Fracking: the end of localism?

This week the Government has announced that it will intervene to fast track fracking applications if local authorities delay determination. The Government views shale gas as an essential part of the UK’s energy mix and hopes to prevent the controversial applications from stagnating in the planning system. Both of Cuadrilla’s applications which were refused by Lancashire County Council in June, a year after they were submitted, have been cited as examples of unreasonable delays in decision making.

The announcement has been met with fierce criticism from environmental groups, including Greenpeace, who allege that fracking is being taken out of the hands of local people and placed into the hands of central government. This is disputed by both the Communities Secretary, Greg Clark and the Energy and Climate Change Secretary, Amber Rudd who believe that the announcement will “ensure local people have a strong say over the development of shale exploration in their area- but will ensure communities and the industry benefit from a swift process for developing safe and suitable new sites.”

Councils currently have 16 weeks to make a decision, this will remain the same, but any time over this will mean that councils risk being overruled. In this sense, the announcement isn’t a marked policy shift but rather a move by Government to assert its commitment to fracking and a warning to local authorities to give applications serious consideration. The Communities Secretary already has powers to intervene in all planning applications and to override local authorities. However, these powers will no longer be reserved for exceptional circumstances, and consideration of exercising them will become routine for fracking applications.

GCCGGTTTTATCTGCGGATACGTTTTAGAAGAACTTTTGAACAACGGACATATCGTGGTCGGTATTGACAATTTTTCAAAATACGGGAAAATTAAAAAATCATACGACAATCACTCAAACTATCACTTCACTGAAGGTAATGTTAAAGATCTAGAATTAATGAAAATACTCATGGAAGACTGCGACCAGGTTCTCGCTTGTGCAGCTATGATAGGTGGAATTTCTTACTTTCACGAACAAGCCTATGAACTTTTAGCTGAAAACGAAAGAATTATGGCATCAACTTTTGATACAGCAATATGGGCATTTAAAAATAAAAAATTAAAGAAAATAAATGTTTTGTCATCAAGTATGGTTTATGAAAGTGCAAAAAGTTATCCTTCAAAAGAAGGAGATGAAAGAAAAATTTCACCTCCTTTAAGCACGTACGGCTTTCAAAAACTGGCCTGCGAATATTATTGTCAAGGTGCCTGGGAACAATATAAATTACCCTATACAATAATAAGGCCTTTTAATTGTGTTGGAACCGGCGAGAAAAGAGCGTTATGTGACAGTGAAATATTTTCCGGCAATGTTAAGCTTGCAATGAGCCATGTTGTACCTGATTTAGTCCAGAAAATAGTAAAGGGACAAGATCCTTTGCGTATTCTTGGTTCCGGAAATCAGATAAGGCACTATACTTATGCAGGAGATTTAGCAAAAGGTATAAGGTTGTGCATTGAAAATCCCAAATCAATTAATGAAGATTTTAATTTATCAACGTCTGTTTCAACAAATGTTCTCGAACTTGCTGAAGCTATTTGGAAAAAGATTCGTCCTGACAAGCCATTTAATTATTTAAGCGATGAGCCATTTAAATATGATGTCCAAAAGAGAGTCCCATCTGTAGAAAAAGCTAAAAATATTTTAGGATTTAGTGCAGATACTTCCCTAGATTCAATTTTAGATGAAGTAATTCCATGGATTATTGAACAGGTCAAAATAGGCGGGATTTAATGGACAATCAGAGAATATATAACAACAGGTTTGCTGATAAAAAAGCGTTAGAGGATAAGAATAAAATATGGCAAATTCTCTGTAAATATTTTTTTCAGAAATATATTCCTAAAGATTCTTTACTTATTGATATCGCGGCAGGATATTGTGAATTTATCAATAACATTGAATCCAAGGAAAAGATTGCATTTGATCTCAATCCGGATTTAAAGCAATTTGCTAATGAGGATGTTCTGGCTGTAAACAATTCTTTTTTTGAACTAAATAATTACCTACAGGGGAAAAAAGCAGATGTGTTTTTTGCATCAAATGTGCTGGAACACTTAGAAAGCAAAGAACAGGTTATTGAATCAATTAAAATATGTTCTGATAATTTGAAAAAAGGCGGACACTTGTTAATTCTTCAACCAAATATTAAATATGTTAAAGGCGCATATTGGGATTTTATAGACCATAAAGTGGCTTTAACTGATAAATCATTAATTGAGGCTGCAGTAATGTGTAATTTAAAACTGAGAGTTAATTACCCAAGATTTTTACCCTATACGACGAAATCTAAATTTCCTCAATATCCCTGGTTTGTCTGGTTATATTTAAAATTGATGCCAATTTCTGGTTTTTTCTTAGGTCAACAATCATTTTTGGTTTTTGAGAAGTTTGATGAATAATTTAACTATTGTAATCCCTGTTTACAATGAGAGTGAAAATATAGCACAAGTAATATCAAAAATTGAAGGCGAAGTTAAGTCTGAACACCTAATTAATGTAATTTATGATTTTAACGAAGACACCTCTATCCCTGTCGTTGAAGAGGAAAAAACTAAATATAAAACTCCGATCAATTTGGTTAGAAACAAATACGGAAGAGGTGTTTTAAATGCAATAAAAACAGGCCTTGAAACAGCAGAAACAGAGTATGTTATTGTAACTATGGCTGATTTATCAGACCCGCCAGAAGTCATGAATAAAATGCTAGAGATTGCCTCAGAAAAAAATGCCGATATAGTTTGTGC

This isn’t to say that Greg Clark will bulldoze all fracking applications through the planning process, regardless of local opposition. Indeed the Communities Secretary has explicitly stated that the views of local communities will still be taken into account in the consideration of any fast tracked application, commenting “People’s safety and the environment will remain paramount and communities will always be involved in planning applications but no one benefits from uncertainty caused by delays in planning decisions.”

For developers, the announcement emphasises that thorough and genuine consultation will be essential ahead of submitting applications. At a local level, the potential influence of the electorate on the planning process is no secret, and opposition to fracking is fierce. However, demonstrating to local authorities that residents and stakeholders have been genuinely engaged will hold some weight when proposals are considered by councillors. This will be even more important for those applications which are fast tracked to consideration by central government, particularly given Greg Clark’s vocal commitment to continuing the work of Eric Pickles who he praised as the “godfather of localism”.

The announcement raises questions about the potential politicisation of the planning system and it will be interesting to see what applications the Communities Secretary choses to fast track and the political make-up of those local authorities. It is worth noting that enacting the fast track powers will not necessarily speed up determination of applications. The process of calling applications in itself can be a lengthy drawn out process subject to substantial delays in decision making.

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